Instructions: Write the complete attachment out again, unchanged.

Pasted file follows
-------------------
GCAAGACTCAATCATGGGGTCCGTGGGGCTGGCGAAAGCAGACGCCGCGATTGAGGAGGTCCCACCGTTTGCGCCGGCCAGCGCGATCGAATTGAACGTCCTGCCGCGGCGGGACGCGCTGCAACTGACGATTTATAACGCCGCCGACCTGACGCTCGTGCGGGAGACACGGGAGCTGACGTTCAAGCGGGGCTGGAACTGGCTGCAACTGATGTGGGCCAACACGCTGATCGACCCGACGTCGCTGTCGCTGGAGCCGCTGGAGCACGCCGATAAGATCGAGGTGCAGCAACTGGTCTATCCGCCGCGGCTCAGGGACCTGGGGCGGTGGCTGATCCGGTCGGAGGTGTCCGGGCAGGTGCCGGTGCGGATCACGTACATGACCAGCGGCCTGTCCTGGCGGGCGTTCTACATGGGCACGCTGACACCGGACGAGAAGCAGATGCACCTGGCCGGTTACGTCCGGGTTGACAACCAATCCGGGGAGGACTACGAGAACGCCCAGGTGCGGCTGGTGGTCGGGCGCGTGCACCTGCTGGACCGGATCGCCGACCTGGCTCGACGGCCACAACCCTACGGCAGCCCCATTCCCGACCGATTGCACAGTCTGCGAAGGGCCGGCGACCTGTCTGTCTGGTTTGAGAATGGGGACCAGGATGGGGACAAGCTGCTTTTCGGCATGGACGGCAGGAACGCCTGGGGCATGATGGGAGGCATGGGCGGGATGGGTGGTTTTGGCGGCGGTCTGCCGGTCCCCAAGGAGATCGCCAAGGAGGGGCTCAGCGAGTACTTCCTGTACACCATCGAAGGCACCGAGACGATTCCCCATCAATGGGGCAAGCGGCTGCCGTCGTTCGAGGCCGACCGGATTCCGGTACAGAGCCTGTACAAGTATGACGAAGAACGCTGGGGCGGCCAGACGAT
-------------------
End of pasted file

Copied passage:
GCAAGACTCAATCATGGGGTCCGTGGGGCTGGCGAAAGCAGACGCCGCGATTGAGGAGGTCCCACCGTTTGCGCCGGCCAGCGCGATCGAATTGAACGTCCTGCCGCGGCGGGACGCGCTGCAACTGACGATTTATAACGCCGCCGACCTGACGCTCGTGCGGGAGACACGGGAGCTGACGTTCAAGCGGGGCTGGAACTGGCTGCAACTGATGTGGGCCAACACGCTGATCGACCCGACGTCGCTGTCGCTGGAGCCGCTGGAGCACGCCGATAAGATCGAGGTGCAGCAACTGGTCTATCCGCCGCGGCTCAGGGACCTGGGGCGGTGGCTGATCCGGTCGGAGGTGTCCGGGCAGGTGCCGGTGCGGATCACGTACATGACCAGCGGCCTGTCCTGGCGGGCGTTCTACATGGGCACGCTGACACCGGACGAGAAGCAGATGCACCTGGCCGGTTACGTCCGGGTTGACAACCAATCCGGGGAGGACTACGAGAACGCCCAGGTGCGGCTGGTGGTCGGGCGCGTGCACCTGCTGGACCGGATCGCCGACCTGGCTCGACGGCCACAACCCTACGGCAGCCCCATTCCCGACCGATTGCACAGTCTGCGAAGGGCCGGCGACCTGTCTGTCTGGTTTGAGAATGGGGACCAGGATGGGGACAAGCTGCTTTTCGGCATGGACGGCAGGAACGCCTGGGGCATGATGGGAGGCATGGGCGGGATGGGTGGTTTTGGCGGCGGTCTGCCGGTCCCCAAGGAGATCGCCAAGGAGGGGCTCAGCGAGTACTTCCTGTACACCATCGAAGGCACCGAGACGATTCCCCATCAATGGGGCAAGCGGCTGCCGTCGTTCGAGGCCGACCGGATTCCGGTACAGAGCCTGTACAAGTATGACGAAGAACGCTGGGGCGGCCAGACGAT